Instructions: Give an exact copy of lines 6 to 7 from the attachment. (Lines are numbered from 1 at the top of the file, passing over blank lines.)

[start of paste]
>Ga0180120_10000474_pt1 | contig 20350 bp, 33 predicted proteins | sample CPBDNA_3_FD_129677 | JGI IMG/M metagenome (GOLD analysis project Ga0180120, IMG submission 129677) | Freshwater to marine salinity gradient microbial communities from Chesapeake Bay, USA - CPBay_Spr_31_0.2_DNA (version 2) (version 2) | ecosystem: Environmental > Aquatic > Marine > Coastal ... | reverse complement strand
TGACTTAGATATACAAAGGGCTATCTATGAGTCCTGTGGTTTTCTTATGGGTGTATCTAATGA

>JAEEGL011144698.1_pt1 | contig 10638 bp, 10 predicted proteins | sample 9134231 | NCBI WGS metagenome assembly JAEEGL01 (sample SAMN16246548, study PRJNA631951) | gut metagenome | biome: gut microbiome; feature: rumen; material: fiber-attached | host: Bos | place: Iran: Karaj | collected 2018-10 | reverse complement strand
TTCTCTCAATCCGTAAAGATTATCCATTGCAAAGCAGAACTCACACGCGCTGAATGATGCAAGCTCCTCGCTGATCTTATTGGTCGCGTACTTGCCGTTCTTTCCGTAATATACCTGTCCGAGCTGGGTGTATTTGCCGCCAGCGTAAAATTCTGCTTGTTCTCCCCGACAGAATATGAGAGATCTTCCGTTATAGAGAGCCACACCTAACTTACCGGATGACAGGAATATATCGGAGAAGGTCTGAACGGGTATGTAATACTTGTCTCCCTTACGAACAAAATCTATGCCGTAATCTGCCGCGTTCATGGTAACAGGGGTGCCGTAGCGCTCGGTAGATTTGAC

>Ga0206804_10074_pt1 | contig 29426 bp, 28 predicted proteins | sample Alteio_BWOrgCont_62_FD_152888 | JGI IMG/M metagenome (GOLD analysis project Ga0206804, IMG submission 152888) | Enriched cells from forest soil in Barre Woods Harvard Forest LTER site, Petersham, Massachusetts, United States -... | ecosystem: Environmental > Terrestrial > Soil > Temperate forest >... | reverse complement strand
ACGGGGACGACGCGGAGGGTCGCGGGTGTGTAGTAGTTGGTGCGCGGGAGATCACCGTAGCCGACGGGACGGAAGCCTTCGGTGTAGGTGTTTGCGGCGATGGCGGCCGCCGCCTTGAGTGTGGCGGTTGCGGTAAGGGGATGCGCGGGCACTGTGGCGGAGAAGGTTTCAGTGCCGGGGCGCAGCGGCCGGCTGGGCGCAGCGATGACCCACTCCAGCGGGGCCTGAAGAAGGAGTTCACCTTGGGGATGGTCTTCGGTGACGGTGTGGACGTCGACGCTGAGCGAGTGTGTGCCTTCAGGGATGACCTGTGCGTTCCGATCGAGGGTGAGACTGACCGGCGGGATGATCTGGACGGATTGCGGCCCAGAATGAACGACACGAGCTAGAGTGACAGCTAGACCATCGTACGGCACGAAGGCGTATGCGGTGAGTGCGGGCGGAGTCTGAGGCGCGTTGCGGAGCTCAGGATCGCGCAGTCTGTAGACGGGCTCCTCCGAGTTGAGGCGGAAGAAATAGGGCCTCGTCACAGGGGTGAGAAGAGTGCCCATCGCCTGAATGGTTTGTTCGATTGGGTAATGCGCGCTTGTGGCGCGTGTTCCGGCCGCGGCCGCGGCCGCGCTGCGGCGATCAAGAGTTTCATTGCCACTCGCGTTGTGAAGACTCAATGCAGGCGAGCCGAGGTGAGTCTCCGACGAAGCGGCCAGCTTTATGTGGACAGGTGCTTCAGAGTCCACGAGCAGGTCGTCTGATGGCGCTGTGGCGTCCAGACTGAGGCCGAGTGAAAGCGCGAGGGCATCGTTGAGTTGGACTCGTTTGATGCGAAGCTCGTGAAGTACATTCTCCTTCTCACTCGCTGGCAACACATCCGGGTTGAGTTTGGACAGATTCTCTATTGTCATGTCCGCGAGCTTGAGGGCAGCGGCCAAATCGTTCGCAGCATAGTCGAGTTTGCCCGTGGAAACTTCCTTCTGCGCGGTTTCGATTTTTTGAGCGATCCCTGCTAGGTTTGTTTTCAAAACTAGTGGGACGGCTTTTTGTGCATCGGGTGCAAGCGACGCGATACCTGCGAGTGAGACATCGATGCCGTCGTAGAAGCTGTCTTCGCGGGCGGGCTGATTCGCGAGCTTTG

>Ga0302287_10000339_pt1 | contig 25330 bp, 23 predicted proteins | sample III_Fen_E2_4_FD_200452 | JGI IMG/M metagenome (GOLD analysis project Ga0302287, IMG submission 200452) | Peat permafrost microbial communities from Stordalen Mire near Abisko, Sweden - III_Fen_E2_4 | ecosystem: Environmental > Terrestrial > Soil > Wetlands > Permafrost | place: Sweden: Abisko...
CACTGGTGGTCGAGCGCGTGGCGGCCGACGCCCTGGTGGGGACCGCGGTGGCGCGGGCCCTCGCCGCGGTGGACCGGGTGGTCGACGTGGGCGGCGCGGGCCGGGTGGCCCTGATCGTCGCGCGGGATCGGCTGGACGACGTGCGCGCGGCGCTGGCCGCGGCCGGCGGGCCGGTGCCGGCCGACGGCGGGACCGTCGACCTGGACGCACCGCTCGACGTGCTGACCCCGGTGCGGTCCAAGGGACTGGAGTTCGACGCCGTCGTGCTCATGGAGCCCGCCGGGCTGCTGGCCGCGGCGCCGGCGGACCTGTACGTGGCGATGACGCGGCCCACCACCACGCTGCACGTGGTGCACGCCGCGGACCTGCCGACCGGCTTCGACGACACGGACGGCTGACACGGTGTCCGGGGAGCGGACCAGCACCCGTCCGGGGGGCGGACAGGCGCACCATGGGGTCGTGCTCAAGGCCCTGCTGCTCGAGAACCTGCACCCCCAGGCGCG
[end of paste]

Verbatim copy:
ACGGGGACGACGCGGAGGGTCGCGGGTGTGTAGTAGTTGGTGCGCGGGAGATCACCGTAGCCGACGGGACGGAAGCCTTCGGTGTAGGTGTTTGCGGCGATGGCGGCCGCCGCCTTGAGTGTGGCGGTTGCGGTAAGGGGATGCGCGGGCACTGTGGCGGAGAAGGTTTCAGTGCCGGGGCGCAGCGGCCGGCTGGGCGCAGCGATGACCCACTCCAGCGGGGCCTGAAGAAGGAGTTCACCTTGGGGATGGTCTTCGGTGACGGTGTGGACGTCGACGCTGAGCGAGTGTGTGCCTTCAGGGATGACCTGTGCGTTCCGATCGAGGGTGAGACTGACCGGCGGGATGATCTGGACGGATTGCGGCCCAGAATGAACGACACGAGCTAGAGTGACAGCTAGACCATCGTACGGCACGAAGGCGTATGCGGTGAGTGCGGGCGGAGTCTGAGGCGCGTTGCGGAGCTCAGGATCGCGCAGTCTGTAGACGGGCTCCTCCGAGTTGAGGCGGAAGAAATAGGGCCTCGTCACAGGGGTGAGAAGAGTGCCCATCGCCTGAATGGTTTGTTCGATTGGGTAATGCGCGCTTGTGGCGCGTGTTCCGGCCGCGGCCGCGGCCGCGCTGCGGCGATCAAGAGTTTCATTGCCACTCGCGTTGTGAAGACTCAATGCAGGCGAGCCGAGGTGAGTCTCCGACGAAGCGGCCAGCTTTATGTGGACAGGTGCTTCAGAGTCCACGAGCAGGTCGTCTGATGGCGCTGTGGCGTCCAGACTGAGGCCGAGTGAAAGCGCGAGGGCATCGTTGAGTTGGACTCGTTTGATGCGAAGCTCGTGAAGTACATTCTCCTTCTCACTCGCTGGCAACACATCCGGGTTGAGTTTGGACAGATTCTCTATTGTCATGTCCGCGAGCTTGAGGGCAGCGGCCAAATCGTTCGCAGCATAGTCGAGTTTGCCCGTGGAAACTTCCTTCTGCGCGGTTTCGATTTTTTGAGCGATCCCTGCTAGGTTTGTTTTCAAAACTAGTGGGACGGCTTTTTGTGCATCGGGTGCAAGCGACGCGATACCTGCGAGTGAGACATCGATGCCGTCGTAGAAGCTGTCTTCGCGGGCGGGCTGATTCGCGAGCTTTG

>Ga0302287_10000339_pt1 | contig 25330 bp, 23 predicted proteins | sample III_Fen_E2_4_FD_200452 | JGI IMG/M metagenome (GOLD analysis project Ga0302287, IMG submission 200452) | Peat permafrost microbial communities from Stordalen Mire near Abisko, Sweden - III_Fen_E2_4 | ecosystem: Environmental > Terrestrial > Soil > Wetlands > Permafrost | place: Sweden: Abisko...